1) Ukraine: waiting for a Pink Revolution
Ukraine joined Belgium, France, Hungary, Norway, Poland, Slovakia, Spain, Switzerland and the United Kingdom in voting for the recent UN resolution's favour of LGBT rights. Whilst this is not the country that automatically comes to mind when it comes to homophobic violence, there is more legal discrimination in the eastern country than in any other European country: gay pride is banned in Ukraine and there is no legal certainty for same-sex couples. ILGA-Europe (the European region of the international lesbian, gay, bisexual, trans and intersex association) also condemn the violations of freedom of association. To complete the bleak outlook, transgender people are only recognised by law if they have undergone steralisation, and married transgender people must get a divorce
2) Moldova: another country lagging behind
Whether they are gay or lesbian, bisexual, transgender or just gay-friendly, they wear out their shoes whilst demanding respect for their rights and the right to respect. As one of the most under-developed countries in Europe, Moldova is also the one where LGBT rights are the most absent. After being legalised in 2002, gay pride parades are prohibited here on the grounds that this would not be consistent with the catholic values of an orthodox country. Moldova also voted against the recent UN resolution
3) Belarus: homosexuals need to 'lead a normal life'
It is unfortunately not a surprise to find the 'last dictatorship in Europe' in this classification, due to the numerous human rights violations in this country. Demonstrations are banned — in December 2010 protests against the re-election of Alexander Lukashenko, who won with a result worthy of the days of Stalin, ended in violence.
As did gay pride in May 2010, which ended in arrests and fines. President Lukashenko was also talked about at the start of the year when he confirmed to the media that he told the openly gay German foreign minister Guido Westerwelle 'eye to eye' that he needed to lead a 'normal life'. Organisations defending LGBT rights nevertheless exist in Belarus, but social life is secretive and there are often police raids
4) Russia defies European court of human rights
Even if Russia legally recognises the existence of transgender people without forcing them to have defamatory surgery, it fails regarding LGBT rights to marry and the fight against the discrimination of sexual minorities and was against the June UN resolution. The country was punished twice by the European court of human rights for restricting the freedom of demonstration (in 2010 and in 2011) for gay pride being banned in Moscow.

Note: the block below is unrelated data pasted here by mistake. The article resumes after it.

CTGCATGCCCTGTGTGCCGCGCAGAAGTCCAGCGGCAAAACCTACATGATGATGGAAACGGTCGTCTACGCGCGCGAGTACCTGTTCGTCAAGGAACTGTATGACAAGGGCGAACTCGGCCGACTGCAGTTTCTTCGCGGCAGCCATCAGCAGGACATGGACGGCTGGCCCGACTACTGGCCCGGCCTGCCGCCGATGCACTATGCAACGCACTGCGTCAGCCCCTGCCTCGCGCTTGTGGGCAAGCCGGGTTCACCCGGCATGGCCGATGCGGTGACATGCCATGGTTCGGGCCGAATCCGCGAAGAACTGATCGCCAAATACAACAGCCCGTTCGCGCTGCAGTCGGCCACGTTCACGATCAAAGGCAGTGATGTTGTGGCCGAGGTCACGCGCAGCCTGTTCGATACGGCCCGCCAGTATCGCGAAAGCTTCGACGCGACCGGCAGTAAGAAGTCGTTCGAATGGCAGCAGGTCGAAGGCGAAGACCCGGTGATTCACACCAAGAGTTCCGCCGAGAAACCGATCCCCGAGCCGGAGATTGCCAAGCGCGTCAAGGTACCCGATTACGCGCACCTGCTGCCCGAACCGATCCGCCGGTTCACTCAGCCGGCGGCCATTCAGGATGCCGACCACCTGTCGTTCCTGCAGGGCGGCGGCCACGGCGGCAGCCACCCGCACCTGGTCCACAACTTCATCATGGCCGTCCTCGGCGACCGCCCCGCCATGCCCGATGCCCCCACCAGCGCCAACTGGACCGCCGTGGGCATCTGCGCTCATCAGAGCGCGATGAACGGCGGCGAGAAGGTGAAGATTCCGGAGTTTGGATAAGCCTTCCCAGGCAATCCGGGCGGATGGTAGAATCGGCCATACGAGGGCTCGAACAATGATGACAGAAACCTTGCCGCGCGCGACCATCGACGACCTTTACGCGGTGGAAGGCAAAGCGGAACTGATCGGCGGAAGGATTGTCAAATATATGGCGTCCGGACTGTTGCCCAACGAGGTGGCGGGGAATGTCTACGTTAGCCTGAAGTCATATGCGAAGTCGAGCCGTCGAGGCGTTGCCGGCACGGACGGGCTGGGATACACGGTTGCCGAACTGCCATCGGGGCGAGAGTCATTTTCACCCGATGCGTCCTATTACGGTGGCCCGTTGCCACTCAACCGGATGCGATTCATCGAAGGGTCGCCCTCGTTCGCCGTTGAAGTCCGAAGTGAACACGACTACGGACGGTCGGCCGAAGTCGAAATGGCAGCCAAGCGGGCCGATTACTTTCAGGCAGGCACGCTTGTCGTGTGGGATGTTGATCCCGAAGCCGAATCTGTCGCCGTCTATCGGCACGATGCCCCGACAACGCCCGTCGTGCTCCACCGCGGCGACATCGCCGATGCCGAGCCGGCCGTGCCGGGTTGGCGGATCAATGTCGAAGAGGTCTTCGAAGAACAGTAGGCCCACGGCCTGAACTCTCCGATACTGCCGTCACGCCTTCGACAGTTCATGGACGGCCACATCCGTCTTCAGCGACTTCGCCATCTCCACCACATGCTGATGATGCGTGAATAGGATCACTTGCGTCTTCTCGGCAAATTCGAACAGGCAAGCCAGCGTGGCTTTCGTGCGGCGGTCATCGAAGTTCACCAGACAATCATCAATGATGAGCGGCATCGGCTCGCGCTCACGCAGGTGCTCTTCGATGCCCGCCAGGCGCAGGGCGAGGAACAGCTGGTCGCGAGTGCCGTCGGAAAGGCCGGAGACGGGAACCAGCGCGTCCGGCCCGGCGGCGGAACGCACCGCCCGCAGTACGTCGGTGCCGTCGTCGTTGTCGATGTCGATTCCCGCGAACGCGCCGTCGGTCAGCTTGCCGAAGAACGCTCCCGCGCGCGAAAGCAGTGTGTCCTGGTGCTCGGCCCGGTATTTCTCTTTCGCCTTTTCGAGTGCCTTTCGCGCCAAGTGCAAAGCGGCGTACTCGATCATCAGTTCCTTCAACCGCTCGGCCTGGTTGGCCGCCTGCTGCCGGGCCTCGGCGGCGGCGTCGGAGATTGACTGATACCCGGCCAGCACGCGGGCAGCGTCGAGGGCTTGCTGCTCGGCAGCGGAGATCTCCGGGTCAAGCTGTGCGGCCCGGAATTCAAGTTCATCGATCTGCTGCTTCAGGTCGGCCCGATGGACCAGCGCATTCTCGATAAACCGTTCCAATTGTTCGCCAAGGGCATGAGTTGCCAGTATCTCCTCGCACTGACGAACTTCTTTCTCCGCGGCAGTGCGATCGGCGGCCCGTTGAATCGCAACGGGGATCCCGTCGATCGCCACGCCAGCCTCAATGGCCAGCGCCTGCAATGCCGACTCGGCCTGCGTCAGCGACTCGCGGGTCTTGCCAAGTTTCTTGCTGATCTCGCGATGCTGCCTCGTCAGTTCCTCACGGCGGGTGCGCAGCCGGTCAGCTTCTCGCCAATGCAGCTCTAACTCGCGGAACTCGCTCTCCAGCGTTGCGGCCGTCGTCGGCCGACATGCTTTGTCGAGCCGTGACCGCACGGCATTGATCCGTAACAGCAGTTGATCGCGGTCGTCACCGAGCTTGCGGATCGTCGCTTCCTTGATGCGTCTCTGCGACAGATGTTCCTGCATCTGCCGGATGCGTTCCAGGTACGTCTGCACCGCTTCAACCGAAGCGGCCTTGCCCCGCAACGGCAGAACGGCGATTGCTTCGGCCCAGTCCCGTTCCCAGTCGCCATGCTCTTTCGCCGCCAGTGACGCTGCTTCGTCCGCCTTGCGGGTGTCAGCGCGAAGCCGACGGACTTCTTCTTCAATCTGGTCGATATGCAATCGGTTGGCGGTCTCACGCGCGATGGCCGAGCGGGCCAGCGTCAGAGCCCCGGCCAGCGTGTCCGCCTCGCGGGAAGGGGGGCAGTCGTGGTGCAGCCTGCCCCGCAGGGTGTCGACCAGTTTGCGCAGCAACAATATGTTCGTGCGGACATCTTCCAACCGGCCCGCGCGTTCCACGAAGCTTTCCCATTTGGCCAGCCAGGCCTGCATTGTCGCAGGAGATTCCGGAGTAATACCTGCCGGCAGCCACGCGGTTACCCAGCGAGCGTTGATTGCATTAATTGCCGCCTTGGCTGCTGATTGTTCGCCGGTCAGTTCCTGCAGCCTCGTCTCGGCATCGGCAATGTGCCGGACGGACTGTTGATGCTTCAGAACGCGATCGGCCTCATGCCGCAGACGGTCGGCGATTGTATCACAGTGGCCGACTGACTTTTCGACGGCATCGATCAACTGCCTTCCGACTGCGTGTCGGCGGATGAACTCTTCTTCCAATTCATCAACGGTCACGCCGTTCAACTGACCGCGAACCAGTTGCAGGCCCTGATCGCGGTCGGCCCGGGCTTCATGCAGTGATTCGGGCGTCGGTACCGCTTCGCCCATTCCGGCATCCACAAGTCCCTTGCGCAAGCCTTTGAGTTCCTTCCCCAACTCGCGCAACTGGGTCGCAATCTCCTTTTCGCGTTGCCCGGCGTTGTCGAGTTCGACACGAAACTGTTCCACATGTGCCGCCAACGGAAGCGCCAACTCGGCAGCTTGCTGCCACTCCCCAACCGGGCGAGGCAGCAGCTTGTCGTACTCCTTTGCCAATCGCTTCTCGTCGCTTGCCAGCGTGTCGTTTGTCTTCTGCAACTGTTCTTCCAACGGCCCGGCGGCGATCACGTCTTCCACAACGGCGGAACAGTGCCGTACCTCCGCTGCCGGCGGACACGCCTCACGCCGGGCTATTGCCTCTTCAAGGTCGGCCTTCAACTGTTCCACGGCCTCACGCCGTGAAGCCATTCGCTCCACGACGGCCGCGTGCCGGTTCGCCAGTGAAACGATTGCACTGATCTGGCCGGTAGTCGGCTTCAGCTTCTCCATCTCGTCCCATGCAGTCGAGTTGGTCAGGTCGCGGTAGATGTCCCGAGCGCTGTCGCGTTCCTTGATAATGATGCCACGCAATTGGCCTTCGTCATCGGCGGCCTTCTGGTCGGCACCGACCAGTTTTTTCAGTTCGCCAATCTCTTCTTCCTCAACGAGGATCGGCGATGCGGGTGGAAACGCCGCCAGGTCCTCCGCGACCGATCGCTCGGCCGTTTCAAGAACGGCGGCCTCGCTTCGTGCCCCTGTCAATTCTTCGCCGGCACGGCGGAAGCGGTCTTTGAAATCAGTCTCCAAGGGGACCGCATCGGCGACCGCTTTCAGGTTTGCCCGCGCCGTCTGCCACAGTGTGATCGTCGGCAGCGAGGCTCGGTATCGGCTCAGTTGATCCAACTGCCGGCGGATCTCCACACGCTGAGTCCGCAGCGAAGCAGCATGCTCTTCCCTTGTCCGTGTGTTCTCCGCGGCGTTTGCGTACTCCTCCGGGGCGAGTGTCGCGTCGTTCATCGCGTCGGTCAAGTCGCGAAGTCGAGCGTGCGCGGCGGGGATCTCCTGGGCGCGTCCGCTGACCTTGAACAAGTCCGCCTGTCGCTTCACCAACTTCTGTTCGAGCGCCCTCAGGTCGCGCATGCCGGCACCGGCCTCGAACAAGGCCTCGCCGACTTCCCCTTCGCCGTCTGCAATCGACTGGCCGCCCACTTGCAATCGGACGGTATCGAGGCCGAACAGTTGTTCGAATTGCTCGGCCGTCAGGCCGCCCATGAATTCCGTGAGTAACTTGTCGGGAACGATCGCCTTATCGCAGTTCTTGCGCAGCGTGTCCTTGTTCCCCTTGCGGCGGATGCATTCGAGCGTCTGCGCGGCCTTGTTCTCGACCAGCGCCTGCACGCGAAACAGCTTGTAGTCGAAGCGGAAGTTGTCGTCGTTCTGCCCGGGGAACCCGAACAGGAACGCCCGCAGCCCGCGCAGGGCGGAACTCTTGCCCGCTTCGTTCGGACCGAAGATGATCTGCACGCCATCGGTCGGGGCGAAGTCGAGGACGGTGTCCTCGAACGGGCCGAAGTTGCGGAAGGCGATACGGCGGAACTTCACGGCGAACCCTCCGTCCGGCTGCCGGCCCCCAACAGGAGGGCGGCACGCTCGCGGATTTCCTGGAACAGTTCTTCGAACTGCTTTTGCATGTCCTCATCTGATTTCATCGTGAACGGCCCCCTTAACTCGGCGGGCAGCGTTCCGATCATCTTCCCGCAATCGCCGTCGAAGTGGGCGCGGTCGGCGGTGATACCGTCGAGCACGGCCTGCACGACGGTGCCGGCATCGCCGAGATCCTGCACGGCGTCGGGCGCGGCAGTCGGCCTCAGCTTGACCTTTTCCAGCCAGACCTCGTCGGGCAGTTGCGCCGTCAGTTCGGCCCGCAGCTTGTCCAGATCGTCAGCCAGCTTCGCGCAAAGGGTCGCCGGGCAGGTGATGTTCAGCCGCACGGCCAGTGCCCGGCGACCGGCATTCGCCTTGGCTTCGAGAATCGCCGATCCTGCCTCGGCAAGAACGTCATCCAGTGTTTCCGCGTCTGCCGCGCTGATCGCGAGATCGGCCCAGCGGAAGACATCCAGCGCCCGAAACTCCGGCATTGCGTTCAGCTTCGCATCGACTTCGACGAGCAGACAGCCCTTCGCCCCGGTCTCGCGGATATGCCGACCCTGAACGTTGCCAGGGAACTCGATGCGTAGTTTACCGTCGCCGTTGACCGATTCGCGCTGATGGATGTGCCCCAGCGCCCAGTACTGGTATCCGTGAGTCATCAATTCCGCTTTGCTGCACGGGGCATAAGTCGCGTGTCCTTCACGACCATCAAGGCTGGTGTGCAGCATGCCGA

Read 'Perspective: what has the EU done for LGBT rights?' on cafebabel.com
The parade organised this year was marred with violence; human rights activists such as Louis-George Tin, the president of the international day against homophobia and transphobia’s committee, came to support Russian organisations’ claims and testified that small groups of neo-fascists lent a strong hand to the police
5) Turkey: gay pride but discrimination
The honor killing committed against the 'gay poster boy' student Ahmet Yildiz in 2008, as well as the recent dismissal of Halil Ibrahim Dinçdag from football referees lists (the 33-year-old was also excused from military service because of his homosexuality), have made their mark in Turkey. Although gay pride is allowed — Istanbul hosted its nineteenth event on 20 June in Taksim Square — the rights of LGBT organisations is not always respected. One of these organisations, Kaos Lambda, had to be banned by the mayor of Istanbul after being raided by the police.
Living as a homosexual can turn out to be particularly dangerous and police harassment is common in the EU potential candidate, as revealed by a report by human rights watch in 2008. The community remains discreet, even though a restaurant owner opened an institution in 2009. The re-election of prime minister Recep Tayyip Erdoğan of the islamist justice and development party (AKP) ought not to change the situation for some years to come.
Even if there is now no longer a country in Europe that considers homosexuality to be a disease, or completely bans sexual relations, some countries still have a long way to go on the path of equality of rights for LGBT people, notably due to the power of religious conservatism or even of communist heritage.
This top five list was created from the classification set by the International Lesbian and Gay Association of Europe NGO (ILGA-Europe) on the occasion of the international day against homophobia (IDAHO)